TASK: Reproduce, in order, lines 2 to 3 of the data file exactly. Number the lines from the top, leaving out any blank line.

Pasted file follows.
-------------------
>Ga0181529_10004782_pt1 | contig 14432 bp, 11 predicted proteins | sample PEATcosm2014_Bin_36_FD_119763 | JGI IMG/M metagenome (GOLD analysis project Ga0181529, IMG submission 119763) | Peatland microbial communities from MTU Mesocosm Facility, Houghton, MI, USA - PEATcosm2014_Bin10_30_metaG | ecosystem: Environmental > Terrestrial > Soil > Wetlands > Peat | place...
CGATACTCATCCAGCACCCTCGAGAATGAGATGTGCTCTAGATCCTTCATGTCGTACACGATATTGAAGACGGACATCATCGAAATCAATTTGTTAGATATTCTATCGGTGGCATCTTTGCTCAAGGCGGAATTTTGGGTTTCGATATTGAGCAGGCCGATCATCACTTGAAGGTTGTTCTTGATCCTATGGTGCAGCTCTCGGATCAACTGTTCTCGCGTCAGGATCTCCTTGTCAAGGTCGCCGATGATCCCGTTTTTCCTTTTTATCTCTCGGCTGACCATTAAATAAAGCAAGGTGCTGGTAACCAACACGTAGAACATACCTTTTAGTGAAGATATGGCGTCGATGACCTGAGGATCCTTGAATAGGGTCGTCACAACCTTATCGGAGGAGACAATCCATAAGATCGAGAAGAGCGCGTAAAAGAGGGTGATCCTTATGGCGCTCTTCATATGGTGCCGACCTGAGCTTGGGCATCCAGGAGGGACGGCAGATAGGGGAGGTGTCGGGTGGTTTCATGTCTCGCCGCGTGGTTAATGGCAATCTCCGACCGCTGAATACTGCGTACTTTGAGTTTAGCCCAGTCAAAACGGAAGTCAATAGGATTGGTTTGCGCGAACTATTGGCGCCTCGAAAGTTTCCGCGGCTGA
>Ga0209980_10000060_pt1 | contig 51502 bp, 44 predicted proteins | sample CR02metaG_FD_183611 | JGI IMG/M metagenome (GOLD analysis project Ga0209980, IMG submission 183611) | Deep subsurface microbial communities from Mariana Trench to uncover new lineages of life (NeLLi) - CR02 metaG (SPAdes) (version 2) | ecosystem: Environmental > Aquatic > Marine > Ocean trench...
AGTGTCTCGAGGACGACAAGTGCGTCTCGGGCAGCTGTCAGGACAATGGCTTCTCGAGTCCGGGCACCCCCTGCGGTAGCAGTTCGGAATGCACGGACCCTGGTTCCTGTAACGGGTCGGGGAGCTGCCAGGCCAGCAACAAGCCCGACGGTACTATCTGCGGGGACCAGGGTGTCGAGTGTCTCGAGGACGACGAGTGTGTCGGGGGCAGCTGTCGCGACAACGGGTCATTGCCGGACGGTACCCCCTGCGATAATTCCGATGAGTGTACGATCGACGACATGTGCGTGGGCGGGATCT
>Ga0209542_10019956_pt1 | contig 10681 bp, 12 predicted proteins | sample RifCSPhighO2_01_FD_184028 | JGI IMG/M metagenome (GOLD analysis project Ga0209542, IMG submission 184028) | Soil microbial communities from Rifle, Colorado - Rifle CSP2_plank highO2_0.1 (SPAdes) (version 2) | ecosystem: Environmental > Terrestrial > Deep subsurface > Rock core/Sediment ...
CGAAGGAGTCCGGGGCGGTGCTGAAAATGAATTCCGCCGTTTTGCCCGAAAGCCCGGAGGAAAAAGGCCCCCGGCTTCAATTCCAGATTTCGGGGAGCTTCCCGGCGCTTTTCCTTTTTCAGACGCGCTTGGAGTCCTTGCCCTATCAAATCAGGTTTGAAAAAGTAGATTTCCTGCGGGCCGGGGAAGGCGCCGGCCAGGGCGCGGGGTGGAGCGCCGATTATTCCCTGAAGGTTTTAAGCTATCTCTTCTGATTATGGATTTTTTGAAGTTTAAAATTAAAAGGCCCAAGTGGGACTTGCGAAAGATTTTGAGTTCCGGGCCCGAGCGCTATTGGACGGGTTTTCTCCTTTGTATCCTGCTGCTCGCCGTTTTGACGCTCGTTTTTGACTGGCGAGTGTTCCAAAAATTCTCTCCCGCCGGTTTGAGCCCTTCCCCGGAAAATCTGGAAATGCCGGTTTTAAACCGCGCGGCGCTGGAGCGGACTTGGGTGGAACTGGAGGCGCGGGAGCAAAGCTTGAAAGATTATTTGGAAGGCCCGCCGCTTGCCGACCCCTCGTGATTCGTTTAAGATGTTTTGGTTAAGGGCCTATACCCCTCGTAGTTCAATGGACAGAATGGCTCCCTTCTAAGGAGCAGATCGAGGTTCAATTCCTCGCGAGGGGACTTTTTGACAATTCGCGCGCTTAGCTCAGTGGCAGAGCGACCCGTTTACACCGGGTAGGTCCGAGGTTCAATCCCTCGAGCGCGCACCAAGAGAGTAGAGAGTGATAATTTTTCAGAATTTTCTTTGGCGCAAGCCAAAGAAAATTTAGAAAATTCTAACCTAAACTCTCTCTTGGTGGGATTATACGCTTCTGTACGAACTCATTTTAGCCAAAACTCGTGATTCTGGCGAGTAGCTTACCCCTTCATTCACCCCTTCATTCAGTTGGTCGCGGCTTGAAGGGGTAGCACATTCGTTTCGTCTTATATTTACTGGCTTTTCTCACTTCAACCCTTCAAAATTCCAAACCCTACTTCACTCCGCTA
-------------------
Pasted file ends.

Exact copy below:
CGATACTCATCCAGCACCCTCGAGAATGAGATGTGCTCTAGATCCTTCATGTCGTACACGATATTGAAGACGGACATCATCGAAATCAATTTGTTAGATATTCTATCGGTGGCATCTTTGCTCAAGGCGGAATTTTGGGTTTCGATATTGAGCAGGCCGATCATCACTTGAAGGTTGTTCTTGATCCTATGGTGCAGCTCTCGGATCAACTGTTCTCGCGTCAGGATCTCCTTGTCAAGGTCGCCGATGATCCCGTTTTTCCTTTTTATCTCTCGGCTGACCATTAAATAAAGCAAGGTGCTGGTAACCAACACGTAGAACATACCTTTTAGTGAAGATATGGCGTCGATGACCTGAGGATCCTTGAATAGGGTCGTCACAACCTTATCGGAGGAGACAATCCATAAGATCGAGAAGAGCGCGTAAAAGAGGGTGATCCTTATGGCGCTCTTCATATGGTGCCGACCTGAGCTTGGGCATCCAGGAGGGACGGCAGATAGGGGAGGTGTCGGGTGGTTTCATGTCTCGCCGCGTGGTTAATGGCAATCTCCGACCGCTGAATACTGCGTACTTTGAGTTTAGCCCAGTCAAAACGGAAGTCAATAGGATTGGTTTGCGCGAACTATTGGCGCCTCGAAAGTTTCCGCGGCTGA
>Ga0209980_10000060_pt1 | contig 51502 bp, 44 predicted proteins | sample CR02metaG_FD_183611 | JGI IMG/M metagenome (GOLD analysis project Ga0209980, IMG submission 183611) | Deep subsurface microbial communities from Mariana Trench to uncover new lineages of life (NeLLi) - CR02 metaG (SPAdes) (version 2) | ecosystem: Environmental > Aquatic > Marine > Ocean trench...